The trauma of the Armenian Genocide, the deaths of his parents and brothers, and the loss of the Armenian way of life is most poignantly demonstrated in the narrative when Deli Sarkis returns to his ancestral village in 1919, hoping against hope that life can be returned to normal. When he approaches his family’s house he finds the door unlocked and: “I stepped into a totally empty shell. Where once it had been full of life, now there was absolutely nothing. I opened my mouth to call out for my mother and father and my brothers, hoping that by saying their names out loud I could conjure them up from the dead. But I was mute…”
The fourteen-year-old boy searches through the house looking for anything to reconnect him to the past—his baby brother’s sock, his mother’s trousers, his father’s fez. When he goes upstairs he finds nothing but dust and a few strands of long brown hair he imagines might be his mother’s. The child collapses on the floor crying and calling out that he loves them all. He is overwhelmed by memories of the past and the knowledge that his family is gone forever.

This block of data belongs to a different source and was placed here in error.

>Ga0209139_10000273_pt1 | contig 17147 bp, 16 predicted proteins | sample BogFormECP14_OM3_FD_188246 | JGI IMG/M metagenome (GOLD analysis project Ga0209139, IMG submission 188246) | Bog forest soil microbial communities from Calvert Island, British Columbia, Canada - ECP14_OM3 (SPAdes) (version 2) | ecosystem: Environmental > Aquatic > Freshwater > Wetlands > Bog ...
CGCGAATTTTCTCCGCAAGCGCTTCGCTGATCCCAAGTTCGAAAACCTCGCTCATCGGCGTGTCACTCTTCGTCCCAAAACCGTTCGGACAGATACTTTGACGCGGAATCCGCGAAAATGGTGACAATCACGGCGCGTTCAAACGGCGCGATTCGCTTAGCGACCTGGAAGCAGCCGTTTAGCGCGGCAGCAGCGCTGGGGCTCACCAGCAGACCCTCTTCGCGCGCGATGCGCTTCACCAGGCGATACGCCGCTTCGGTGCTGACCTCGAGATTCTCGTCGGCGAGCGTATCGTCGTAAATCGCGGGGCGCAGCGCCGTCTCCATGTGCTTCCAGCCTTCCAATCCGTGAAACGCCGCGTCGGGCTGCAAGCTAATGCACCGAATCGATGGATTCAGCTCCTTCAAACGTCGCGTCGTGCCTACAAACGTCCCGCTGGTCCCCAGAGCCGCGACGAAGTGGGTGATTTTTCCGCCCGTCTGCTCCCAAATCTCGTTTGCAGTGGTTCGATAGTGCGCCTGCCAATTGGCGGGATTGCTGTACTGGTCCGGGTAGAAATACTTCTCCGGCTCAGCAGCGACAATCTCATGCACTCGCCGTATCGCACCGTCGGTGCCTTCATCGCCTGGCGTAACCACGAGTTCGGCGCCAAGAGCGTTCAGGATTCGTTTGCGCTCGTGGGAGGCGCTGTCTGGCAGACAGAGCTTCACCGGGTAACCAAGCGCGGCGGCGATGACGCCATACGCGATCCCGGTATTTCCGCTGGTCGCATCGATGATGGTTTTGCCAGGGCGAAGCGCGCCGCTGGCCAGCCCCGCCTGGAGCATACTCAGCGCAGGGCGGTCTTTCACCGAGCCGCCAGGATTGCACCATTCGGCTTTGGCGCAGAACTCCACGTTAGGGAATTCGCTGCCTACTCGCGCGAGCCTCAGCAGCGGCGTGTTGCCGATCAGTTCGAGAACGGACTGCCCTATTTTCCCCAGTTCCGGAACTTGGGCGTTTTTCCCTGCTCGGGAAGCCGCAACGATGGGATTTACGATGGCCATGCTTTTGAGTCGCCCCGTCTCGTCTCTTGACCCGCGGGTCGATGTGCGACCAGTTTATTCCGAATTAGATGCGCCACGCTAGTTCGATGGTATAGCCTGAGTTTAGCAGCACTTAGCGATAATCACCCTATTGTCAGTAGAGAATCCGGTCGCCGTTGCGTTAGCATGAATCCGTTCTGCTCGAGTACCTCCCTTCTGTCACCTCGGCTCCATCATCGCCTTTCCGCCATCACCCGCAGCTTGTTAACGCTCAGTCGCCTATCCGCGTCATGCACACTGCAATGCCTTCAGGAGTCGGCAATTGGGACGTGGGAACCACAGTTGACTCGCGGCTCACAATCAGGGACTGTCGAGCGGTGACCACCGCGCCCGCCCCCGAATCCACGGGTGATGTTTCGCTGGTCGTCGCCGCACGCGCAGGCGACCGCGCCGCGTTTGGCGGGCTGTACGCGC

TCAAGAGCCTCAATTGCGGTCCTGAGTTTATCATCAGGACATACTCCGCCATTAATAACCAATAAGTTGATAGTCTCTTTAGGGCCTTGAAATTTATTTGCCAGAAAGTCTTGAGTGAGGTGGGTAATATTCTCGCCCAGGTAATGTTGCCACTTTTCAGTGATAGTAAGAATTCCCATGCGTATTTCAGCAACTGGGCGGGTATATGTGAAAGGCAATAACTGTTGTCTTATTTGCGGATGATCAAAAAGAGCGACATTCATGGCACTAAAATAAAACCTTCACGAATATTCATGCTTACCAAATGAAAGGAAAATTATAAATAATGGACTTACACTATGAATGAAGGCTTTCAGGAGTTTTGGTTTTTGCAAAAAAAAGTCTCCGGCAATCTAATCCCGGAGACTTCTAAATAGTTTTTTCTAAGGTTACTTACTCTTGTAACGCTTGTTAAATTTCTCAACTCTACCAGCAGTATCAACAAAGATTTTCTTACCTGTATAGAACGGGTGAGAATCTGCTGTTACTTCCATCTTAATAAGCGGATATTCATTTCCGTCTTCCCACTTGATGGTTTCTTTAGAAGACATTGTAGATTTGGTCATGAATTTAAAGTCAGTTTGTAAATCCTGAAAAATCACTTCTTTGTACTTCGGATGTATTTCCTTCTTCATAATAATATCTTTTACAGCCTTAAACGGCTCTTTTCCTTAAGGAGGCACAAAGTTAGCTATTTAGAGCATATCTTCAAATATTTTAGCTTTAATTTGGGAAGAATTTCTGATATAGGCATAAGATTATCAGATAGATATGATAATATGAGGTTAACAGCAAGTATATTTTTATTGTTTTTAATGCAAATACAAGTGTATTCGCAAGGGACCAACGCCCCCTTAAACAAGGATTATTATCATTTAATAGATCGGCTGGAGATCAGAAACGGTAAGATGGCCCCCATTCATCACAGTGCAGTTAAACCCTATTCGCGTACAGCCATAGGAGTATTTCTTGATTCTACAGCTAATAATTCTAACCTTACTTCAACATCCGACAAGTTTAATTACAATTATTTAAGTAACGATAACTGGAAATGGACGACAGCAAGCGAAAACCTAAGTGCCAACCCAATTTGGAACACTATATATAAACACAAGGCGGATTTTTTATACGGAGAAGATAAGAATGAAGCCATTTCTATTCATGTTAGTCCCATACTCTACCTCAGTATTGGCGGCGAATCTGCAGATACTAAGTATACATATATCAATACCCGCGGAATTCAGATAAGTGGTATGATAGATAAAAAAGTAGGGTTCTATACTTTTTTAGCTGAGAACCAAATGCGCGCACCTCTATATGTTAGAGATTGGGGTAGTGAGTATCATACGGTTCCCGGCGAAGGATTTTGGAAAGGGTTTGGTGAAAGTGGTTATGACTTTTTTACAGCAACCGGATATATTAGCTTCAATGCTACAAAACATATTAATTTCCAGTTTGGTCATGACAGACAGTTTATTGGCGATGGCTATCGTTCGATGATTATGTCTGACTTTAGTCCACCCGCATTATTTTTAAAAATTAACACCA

Considering Deli Sarkis’s desperate search for some remaining evidence of his family and culture in Keramet, the book wisely includes, where possible, physical evidence of the lost family as well as cultural artefacts. So, for instance, there are many photos of surviving family members as well as photos of the village of Keramet, Armenian handicrafts, and a photo of the tree Sarkis’s father used in his butchery business. Special mention must be made of the inclusion of Ellen Sarkisian Chesnut’s paintings imagining her grandparents, the village, and the horrors of the deportations, which serve to remind us of the psychological consequences of such brutality.
Deli Sarkis: The Scars He Carried is a highly recommended book and provides much information on the Armenian Genocide as well as on diverse experiences such as Deli Sarkis’s stint in the Greek Army in 1921, his time working in British-mandate Iraq, and even his encounter with hippies in Haight-Ashbury where he operated a store in the 1960s.